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I recently had a client call to say that her provider will not accept the MAPD plan in which she enrolled. At the time of her enrollment, I spent a great deal of time cautioning her about being sure that her providers accepted the plan. I was most concerned that the insurance company provider website might not accurately reflect the participating providers.
Further, I explain to all prospects that there is an out of pocket maximum exposure on these plans of up to $6700. This could end up being a huge surprise to someone who had been on a regular Plan F with effectively little or no out of pocket expense.
However, I can’t say I was totally surprised by the call. Often people are enticed by the lower premiums and the additional benefits that are advertised. As much as we try sometimes, prospects don’t really understand what we tell them.
If you enrolled in one of these plans with Anthem or United Health Care through AARP, you should have a new ID card by now. I strongly urge you to take that card to your doctors’ offices to verify that they do in fact, accept this plan, particularly if your provider is not a member of the Dignity Health Group.
I am sure that the office staff at the offices will hate me about now, but I believe it is very important that individuals understand the situation now, before it is too late in the year.
If it turns out this is not what you thought it was, there are a couple of ways out.
The Medicare website explains:
“If you join a Medicare Advantage Plan for the first time, and you aren’t happy with the plan, you’ll have special rights under federal law to buy a Medigap policy and a Medicare Prescription Drug Plan if you return to Original Medicare within 12 months of joining the Medicare Advantage Plan.
If you had a Medigap policy before you joined, you may be able to get the same policy back if the company still sells it. If it isn’t available, you can buy another Medigap policy.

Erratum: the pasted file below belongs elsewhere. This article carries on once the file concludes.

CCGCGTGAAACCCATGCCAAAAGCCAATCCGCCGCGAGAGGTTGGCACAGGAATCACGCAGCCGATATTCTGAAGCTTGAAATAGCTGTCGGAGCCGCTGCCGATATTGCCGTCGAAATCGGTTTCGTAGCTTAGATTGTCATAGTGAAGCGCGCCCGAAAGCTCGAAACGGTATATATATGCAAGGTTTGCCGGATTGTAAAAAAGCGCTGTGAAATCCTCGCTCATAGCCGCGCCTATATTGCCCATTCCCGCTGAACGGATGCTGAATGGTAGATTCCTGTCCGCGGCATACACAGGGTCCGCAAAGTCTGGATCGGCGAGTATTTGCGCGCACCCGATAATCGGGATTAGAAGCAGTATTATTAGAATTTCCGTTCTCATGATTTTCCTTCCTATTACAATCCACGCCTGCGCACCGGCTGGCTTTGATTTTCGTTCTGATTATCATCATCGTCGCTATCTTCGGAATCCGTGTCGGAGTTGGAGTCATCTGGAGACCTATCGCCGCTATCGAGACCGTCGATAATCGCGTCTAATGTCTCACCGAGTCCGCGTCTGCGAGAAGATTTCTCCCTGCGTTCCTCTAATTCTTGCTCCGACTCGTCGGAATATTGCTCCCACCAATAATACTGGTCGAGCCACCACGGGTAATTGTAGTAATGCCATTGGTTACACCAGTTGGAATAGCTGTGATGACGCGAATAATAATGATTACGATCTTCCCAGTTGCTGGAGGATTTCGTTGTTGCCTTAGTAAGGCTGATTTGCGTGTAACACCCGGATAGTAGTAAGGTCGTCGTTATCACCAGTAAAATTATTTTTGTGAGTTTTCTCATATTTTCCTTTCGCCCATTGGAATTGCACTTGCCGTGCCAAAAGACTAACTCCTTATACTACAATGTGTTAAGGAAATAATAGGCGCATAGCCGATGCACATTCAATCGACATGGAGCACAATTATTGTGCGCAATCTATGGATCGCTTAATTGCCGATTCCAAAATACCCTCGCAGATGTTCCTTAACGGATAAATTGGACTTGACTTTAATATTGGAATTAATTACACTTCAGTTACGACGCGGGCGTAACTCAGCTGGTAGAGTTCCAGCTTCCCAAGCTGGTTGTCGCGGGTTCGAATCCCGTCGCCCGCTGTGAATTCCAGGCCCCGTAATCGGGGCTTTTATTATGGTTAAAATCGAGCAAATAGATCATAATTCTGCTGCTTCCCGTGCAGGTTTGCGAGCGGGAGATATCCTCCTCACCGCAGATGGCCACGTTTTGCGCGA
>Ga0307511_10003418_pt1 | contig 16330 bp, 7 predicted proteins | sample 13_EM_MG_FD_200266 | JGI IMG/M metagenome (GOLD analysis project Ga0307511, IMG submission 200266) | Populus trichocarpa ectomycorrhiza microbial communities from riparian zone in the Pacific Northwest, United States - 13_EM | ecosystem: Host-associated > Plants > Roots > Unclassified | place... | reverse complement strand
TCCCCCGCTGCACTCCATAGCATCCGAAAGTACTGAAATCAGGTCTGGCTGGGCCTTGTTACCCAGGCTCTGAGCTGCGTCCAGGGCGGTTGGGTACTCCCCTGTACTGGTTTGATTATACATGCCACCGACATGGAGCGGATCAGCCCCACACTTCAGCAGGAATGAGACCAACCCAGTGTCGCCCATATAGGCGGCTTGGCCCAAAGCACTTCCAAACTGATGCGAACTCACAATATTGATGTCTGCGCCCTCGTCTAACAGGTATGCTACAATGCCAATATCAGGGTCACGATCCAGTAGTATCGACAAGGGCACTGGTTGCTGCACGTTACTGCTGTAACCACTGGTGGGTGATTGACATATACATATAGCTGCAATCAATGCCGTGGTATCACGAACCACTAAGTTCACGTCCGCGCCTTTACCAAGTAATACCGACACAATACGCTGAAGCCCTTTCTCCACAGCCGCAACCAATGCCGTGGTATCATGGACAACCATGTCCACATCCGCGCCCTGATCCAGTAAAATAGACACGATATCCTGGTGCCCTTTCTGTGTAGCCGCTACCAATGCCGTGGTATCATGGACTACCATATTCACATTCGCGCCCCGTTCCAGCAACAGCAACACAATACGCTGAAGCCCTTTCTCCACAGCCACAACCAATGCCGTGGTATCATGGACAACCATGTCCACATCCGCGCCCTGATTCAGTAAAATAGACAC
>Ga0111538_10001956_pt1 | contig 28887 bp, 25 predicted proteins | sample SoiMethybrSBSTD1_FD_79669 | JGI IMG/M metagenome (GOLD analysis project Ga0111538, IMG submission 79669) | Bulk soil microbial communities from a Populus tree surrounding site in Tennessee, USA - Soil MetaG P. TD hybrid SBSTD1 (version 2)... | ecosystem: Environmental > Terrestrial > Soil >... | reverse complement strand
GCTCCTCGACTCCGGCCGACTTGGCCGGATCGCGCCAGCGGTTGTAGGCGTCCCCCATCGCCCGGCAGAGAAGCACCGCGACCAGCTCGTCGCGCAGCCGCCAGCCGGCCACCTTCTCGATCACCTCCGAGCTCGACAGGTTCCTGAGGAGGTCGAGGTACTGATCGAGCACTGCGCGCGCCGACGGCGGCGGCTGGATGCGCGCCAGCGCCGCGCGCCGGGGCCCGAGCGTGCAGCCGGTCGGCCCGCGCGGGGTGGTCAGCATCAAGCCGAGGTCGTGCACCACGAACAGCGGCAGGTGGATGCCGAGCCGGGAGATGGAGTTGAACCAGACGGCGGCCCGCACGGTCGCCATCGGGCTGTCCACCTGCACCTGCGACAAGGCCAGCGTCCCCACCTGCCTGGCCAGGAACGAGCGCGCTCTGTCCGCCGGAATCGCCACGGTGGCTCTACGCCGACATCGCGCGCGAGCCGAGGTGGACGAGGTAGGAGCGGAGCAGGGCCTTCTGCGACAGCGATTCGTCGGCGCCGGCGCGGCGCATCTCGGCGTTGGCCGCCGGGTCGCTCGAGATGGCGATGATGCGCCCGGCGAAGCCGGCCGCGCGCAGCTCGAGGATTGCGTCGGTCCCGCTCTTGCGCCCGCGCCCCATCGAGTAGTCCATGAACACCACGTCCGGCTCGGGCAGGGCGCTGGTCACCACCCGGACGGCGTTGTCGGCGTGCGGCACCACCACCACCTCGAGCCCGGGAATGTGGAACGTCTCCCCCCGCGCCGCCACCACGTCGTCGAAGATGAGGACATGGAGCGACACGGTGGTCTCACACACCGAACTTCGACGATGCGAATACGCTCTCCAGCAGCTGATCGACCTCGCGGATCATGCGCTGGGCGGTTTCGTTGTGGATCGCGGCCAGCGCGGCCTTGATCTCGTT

If you joined a Medicare Advantage Plan when you were first eligible for Medicare, you can choose from any Medigap policy within the first year of joining.” According to Kent Lewis, Market Manager for United Health care Medicare Solutions, UHC AARP actually allows two years for re-enrollment in a Medicare supplement.
Another way out is that during the first three months of the year, one can submit an application for a Part D Prescription Drug Plan (PDP). This will cause them to be dis-enrolled from the Medicare Advantage Plan and return to Original Medicare. However, this does not guarantee an option to enroll in a Medicare supplement plan. The criteria above must be met.
I want to be clear that I don’t think Medicare Advantage plans are “bad”. I simply want to be sure that consumers fully understand what they buy.
Folks on Medicare Advantage plans love the fact that they have one ID card and only have to deal with one vendor: the insurance company. They don’t have to understand Medicare, the supplement company and the Rx plan, while juggling 3 separate ID cards. They like some of the additional, albeit limited benefits.
As our President said, “Who knew healthcare was so complicated?” Well, the world of Medicare coverages can fall into that category. So proceed with caution and just be sure you understand what it is you purchased.